During his first two months in office, Monti pushed through increases in sales, wealth and property taxes to close a widening budget gap. He proposed sweeping deregulation of industries and professions that were closed to new competitors or price competition. He sought an end to Italy’s dual labor market, with its shrinking pool of older, permanent employees who were guaranteed lifetime employment, irrespective of performance, and a growing cadre of younger workers hired on temporary short-term contracts. He accelerated reform of a pension system to push back retirement ages and better tie payouts to contributions. And he began a serious crackdown on Italy’s widespread tax cheating, requiring all large cash purchases to be reported by merchants and sending revenue agents to favorite vacation spots in highly publicized raids. After two months, his favorability rating was more than 70 percent.
It remains a matter of debate whether Monti’s subsequent compromises and backsliding on several of these initiatives led to a sharp decline in his popularity or whether the inevitable decline in popularity emboldened the political parties and special interests to balk at approving them. Some of his most ardent supporters now wonder if Monti made a mistake by not threatening to quit if the political parties that had recruited him didn’t enact his program in total. But even as half-measures, his initiatives are significant reform in a country that has resisted it for so long and remains largely skeptical of the value of competition.
Steven Pearlstein is a Pulitzer Prize-winning business and economics columnist at The Washington Post.
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Monti is now trapped in something of a political Catch-22. With elections only a year away, the politicians and established parties know they can stymie further changes by running out the political clock. But if he were to try to extend his electoral mandate by cobbling together a new party — something he originally promised not to do — Monti would run the risk of appearing to be just another scheming politician and jeopardize his still-considerable public support.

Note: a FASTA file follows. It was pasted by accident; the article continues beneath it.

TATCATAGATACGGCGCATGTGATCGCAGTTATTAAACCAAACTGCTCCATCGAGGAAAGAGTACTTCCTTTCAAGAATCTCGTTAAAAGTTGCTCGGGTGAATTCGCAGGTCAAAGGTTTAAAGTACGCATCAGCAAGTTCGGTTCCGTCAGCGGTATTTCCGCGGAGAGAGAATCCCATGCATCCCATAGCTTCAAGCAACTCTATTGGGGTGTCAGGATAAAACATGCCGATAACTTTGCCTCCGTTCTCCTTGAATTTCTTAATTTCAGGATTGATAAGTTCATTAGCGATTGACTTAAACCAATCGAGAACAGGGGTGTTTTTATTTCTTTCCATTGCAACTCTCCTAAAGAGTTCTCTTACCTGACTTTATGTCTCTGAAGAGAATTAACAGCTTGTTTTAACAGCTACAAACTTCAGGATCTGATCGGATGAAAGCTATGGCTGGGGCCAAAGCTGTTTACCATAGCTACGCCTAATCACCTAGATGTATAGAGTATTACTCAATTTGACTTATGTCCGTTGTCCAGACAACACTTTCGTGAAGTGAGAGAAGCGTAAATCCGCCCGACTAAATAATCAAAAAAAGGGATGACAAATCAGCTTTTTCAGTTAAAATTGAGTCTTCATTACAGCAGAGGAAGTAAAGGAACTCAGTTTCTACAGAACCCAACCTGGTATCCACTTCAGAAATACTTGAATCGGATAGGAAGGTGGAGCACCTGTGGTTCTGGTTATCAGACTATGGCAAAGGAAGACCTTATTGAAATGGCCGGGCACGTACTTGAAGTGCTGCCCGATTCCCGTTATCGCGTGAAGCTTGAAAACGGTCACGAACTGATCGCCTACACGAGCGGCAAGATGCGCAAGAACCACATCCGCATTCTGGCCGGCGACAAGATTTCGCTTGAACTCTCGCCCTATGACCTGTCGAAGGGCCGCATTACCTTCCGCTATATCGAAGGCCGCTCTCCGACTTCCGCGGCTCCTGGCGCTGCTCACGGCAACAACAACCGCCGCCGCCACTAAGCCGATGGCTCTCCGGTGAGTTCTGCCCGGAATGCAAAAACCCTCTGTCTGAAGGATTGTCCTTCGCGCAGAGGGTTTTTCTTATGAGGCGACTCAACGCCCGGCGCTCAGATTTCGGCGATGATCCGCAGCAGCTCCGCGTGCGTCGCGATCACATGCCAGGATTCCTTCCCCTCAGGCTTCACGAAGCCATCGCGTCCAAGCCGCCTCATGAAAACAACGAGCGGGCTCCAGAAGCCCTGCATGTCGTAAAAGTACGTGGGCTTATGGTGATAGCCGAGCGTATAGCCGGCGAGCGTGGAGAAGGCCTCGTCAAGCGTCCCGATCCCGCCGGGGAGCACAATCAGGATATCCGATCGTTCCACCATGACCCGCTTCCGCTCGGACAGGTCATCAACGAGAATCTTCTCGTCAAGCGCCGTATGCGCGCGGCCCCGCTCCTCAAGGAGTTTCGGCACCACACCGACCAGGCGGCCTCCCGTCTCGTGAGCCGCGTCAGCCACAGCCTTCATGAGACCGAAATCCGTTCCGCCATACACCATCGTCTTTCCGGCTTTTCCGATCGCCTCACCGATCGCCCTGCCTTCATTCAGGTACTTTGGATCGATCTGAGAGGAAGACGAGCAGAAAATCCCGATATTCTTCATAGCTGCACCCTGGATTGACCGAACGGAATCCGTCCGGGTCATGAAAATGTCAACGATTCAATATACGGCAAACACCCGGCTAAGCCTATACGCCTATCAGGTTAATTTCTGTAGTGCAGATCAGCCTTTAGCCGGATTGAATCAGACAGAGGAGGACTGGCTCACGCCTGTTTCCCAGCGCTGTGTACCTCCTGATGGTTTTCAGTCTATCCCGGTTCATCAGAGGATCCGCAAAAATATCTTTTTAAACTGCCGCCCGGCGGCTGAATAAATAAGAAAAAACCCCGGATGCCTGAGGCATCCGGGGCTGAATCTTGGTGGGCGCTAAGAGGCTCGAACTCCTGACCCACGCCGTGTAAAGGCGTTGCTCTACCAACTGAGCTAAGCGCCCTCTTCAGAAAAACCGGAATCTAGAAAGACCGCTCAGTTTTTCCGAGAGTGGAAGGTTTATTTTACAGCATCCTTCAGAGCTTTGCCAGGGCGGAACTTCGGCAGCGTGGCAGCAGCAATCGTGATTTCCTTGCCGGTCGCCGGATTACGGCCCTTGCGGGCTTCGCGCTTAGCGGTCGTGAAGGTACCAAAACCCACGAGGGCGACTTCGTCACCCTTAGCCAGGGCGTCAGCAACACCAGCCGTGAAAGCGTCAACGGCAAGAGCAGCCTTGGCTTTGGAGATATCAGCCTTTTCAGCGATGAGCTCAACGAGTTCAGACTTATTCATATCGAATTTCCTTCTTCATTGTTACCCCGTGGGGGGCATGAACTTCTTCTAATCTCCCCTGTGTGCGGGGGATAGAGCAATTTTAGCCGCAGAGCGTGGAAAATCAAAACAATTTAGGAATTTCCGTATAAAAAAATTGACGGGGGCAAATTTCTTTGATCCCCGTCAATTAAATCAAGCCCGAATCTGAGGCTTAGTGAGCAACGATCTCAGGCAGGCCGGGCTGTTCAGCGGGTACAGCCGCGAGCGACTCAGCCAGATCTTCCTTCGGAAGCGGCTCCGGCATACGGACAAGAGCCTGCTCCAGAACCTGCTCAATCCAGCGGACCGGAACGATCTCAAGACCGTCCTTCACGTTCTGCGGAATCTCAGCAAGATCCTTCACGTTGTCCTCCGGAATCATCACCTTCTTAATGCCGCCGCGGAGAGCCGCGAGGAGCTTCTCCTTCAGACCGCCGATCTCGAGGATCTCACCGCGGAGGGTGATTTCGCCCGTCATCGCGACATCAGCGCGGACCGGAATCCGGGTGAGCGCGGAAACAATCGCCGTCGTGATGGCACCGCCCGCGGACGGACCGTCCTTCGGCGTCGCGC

One of Monti’s strongest backers is Giuliano Amato, twice a former caretaker prime minister and one of the wise men of Italian politics. Sitting in his frescoed office around the corner from the Pantheon a few days ago, Amato explained that creating a more productive Italian economy will require much more than simply changing laws and regulation. It will mean changing the culture of the country as well.
Bound by family ties
That must start with the family, which dominates Italian business the way it dominates so many other aspects of Italian life.
More than in any other of the advanced economies, business in Italy remains family businesses, from the smallest farms and trattoria to some of the largest supermarket chains, industrial groups and fashion houses. Starting companies comes naturally — Italy remains one of the most entrepreneurial countries in the world. But relatively few grow to be very large, and even those that do tend to remain private, relying on family members to fill all key positions and on retained earnings for capital, supplemented by loans from friendly local bankers.